One of the big differences for me in moving to Vermont a few years ago is that I have a social life that is far more intermingled with my professional life than my pre-Vermont social life. For better and worse, this is one of the features of living in a small town where a great deal of the social life revolves around events at the College.
Yesterday our men’s and women’s basketball teams played Williams. I was in the stands with my nine year old boy, sitting next to my doctor and one of my colleagues in the college administration. We noticed that all of the coaches were wearing suits and sneakers. I asked my doctor, my colleague, and my son if they knew why this might be, and they had no idea. Despite the fact that the coach’s wife (also a colleague and the mother of my older son’s girlfriend) was but three rows away, I decided the simplest way to get an answer was to turn to twitter. I posted:
Now it was time to wait to see if the Twitterverse would provide an answer. As the game progressed, I would check my phone during timeouts to see what was up. Now it turns out that the network of people who follow me on Twitter is not the network of people who pay much attention to Division Three College basketball, and so I came up empty on that question.
However, I did happen to catch on to the fact that MiddTwitt was live tweeting the game in her inimitable style. She posted at one point
Now being a sweatshirt-clad and balding Vermonter that happened to have brought a nine-year old to the game, I laughed out loud and passed my phone around to my friends, who really didn’t get it, because they don’t follow Twitter to begin with, and haven’t been following MiddTwitt and her hilarious efforts to find love in Vermont during J-term.
The very next morning I get an email that had been forwarded to the College from a firm that was looking to help us out with our social media strategy. I will confess that I have not been particularly involved in developing the College’s social media strategy. While there are those within LIS who work closely with our colleagues in Communications to think about this, I have taken at best only a passing interest. I had been thinking (mistakenly) that social media practices mostly take place on somebody else’s infrastructure, and don’t really impact our core duties. As a result, while we may need a College strategy, we don’t really need to have an IT strategy for social media. Like I said, this was not the most strategic way of thinking about this.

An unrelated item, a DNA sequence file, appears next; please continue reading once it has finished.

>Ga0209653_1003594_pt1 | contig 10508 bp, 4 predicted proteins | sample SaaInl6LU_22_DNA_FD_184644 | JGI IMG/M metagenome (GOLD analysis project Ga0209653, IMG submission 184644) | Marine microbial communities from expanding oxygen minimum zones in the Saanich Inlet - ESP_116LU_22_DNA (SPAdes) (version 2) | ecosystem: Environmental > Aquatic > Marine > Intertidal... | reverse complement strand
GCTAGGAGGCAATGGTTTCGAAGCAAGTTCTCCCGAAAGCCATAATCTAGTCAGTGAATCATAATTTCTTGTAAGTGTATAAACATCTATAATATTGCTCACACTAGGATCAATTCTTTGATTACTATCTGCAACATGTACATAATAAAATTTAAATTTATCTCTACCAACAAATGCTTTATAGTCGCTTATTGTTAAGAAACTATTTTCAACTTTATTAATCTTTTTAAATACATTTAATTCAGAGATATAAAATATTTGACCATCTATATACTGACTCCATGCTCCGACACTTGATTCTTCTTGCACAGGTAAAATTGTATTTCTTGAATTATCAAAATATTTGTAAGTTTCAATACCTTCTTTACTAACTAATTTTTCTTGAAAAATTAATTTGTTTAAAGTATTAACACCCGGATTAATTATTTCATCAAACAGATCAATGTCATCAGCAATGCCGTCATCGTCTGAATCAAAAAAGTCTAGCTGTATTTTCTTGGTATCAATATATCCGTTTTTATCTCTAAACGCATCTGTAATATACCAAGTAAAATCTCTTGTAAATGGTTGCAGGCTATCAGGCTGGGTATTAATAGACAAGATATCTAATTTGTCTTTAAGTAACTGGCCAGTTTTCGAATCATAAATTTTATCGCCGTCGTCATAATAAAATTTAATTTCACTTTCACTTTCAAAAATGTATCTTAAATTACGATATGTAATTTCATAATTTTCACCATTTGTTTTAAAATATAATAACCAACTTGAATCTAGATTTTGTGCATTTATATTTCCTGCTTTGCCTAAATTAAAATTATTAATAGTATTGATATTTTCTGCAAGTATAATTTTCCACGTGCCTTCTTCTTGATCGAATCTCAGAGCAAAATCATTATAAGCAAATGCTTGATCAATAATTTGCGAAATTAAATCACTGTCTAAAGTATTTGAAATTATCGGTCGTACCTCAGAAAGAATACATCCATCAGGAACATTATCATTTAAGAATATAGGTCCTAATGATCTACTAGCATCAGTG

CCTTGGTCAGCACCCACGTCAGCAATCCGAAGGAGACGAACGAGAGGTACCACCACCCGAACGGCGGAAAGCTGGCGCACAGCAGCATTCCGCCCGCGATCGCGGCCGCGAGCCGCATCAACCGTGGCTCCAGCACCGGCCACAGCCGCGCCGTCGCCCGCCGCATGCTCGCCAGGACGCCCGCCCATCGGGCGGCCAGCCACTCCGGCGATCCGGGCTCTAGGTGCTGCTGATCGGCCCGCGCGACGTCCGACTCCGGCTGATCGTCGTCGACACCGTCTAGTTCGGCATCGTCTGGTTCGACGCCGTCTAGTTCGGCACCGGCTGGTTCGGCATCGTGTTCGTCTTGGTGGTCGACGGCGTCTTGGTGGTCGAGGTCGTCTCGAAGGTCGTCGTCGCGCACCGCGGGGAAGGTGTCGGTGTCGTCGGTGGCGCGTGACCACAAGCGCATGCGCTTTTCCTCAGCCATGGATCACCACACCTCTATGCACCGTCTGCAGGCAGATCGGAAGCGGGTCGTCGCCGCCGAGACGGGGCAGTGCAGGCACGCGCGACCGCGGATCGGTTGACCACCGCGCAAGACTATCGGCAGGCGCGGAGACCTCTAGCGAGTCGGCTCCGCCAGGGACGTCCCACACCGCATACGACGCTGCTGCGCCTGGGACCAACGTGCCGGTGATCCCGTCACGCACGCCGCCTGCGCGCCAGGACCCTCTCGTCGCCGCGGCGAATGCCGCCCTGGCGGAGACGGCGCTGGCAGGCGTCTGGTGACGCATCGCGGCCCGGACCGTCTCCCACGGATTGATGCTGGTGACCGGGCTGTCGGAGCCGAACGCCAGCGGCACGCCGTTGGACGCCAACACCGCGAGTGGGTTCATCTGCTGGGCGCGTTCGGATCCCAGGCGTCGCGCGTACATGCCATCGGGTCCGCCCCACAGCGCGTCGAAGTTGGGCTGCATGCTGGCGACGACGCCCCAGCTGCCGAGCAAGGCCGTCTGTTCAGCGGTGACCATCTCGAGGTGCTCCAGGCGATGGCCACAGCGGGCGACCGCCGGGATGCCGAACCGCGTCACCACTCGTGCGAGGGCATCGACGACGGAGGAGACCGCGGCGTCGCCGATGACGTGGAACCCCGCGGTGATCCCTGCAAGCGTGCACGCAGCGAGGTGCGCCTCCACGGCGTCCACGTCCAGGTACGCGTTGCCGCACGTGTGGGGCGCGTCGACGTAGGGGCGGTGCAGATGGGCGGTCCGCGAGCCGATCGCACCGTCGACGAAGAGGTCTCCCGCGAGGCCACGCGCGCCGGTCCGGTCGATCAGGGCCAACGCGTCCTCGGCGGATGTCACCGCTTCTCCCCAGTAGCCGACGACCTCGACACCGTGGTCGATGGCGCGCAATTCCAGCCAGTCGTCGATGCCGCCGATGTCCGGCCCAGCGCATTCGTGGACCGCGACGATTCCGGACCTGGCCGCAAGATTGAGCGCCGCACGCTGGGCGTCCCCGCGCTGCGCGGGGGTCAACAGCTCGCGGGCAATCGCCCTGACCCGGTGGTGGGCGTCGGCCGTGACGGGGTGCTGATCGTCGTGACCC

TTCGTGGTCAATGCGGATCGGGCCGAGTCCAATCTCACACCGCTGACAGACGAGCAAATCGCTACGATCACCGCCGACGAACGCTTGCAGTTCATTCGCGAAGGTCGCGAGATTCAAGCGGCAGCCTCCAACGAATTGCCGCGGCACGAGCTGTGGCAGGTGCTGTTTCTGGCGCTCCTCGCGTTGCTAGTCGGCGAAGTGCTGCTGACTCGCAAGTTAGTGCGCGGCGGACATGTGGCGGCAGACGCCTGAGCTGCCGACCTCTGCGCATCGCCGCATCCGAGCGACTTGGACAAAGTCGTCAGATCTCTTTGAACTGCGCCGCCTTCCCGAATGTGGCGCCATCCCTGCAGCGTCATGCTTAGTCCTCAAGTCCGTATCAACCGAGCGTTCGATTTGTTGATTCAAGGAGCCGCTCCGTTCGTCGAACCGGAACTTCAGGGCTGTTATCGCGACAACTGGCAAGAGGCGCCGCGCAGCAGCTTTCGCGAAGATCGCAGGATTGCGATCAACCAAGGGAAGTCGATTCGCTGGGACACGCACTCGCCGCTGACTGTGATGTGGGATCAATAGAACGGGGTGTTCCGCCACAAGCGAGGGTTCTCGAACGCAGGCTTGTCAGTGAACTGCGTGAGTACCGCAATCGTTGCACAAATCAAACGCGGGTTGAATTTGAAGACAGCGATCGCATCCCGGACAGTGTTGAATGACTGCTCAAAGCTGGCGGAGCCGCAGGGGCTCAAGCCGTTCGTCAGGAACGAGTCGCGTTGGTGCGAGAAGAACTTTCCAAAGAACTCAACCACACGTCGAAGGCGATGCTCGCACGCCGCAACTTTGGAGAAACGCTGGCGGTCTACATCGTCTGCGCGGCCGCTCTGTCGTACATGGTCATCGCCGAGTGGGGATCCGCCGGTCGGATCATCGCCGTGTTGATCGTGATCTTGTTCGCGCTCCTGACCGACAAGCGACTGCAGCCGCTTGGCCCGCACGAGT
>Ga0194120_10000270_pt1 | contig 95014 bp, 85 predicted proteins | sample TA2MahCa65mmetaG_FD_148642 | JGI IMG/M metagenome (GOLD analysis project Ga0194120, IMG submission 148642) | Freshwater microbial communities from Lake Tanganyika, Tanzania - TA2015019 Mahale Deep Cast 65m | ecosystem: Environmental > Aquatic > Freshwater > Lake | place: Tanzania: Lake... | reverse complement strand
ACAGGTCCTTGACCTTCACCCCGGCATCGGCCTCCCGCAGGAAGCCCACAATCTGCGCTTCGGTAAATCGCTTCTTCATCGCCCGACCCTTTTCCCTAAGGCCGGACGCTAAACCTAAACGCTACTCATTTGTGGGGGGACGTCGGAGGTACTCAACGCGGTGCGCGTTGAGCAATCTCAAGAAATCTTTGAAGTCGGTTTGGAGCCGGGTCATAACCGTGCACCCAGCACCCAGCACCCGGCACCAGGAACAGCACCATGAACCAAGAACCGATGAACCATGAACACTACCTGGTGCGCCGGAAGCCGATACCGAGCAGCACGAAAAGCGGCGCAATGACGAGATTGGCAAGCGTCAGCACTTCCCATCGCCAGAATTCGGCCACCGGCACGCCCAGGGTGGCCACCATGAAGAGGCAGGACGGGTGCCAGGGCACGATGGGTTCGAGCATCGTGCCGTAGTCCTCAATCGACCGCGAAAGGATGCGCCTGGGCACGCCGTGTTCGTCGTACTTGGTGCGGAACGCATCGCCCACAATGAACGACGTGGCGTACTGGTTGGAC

Upon reflection, it is clear that the entire College, including and perhaps especially LIS, needs to think through how we want to engage with social media: twitter, facebook, youtube, foursquare, wikipedia, and the list goes on. How can these platforms be used to help us achieve our mission of producing liberally educated leader/citizens ready and willing to engage the challenges and opportunities of a world that is rapidly changing? How do we use these platforms to attract and retain great faculty, students, and staff? To ensure that the curriculum remains both rooted in the tradition of the liberal arts and yet dynamic and adapting to new disciplines and new ways of approaching traditional disciplines? To engage our alumni, parents, and friends in the mission of the College?
How do we build these networks? How do we challenge our academic and administrative colleagues to engage in these sorts of questions and to continue their experiments with how this can help us more effectively communicate, collaborate, and educate ourselves and others? How do we measure the effectiveness of our various efforts so that we can learn and improve? And as importantly, how do we balance these on-screen efforts with our efforts to build community in what William Gibson calls meatspace?
As I think back on using Twitter at the basketball game, I wonder what my experience of the actual game might have been had the Twitter backchannel been more active. What happens to communal activities when many or most of the audience is both in the stadium but also on-line? The same issues, challenges, and opportunities of technology in the classroom are bleeding over into all of our other social events. There are no simple answers to these questions. But we need to keep asking them, in order to shape our practices to help make sure that we don’t create unintended effects by chasing after every new technology simply because it is new, or ignoring important new platforms because they are clearly threatening to the status quo.
(And it turns out that the coaches wearing sneakers was part of a national ‘coaches versus cancer’ event organized by the National Association of Basketball Coaches. The hashtag is #coachesversuscancer . )